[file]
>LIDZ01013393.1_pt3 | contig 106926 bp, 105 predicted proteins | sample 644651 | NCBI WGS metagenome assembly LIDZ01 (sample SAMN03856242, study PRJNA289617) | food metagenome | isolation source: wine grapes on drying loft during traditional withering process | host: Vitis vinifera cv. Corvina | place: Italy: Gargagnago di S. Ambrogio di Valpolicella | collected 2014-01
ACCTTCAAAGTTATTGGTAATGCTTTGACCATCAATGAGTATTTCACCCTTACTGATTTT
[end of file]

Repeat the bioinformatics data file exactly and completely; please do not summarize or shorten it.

>LIDZ01013393.1_pt3 | contig 106926 bp, 105 predicted proteins | sample 644651 | NCBI WGS metagenome assembly LIDZ01 (sample SAMN03856242, study PRJNA289617) | food metagenome | isolation source: wine grapes on drying loft during traditional withering process | host: Vitis vinifera cv. Corvina | place: Italy: Gargagnago di S. Ambrogio di Valpolicella | collected 2014-01
ACCTTCAAAGTTATTGGTAATGCTTTGACCATCAATGAGTATTTCACCCTTACTGATTTT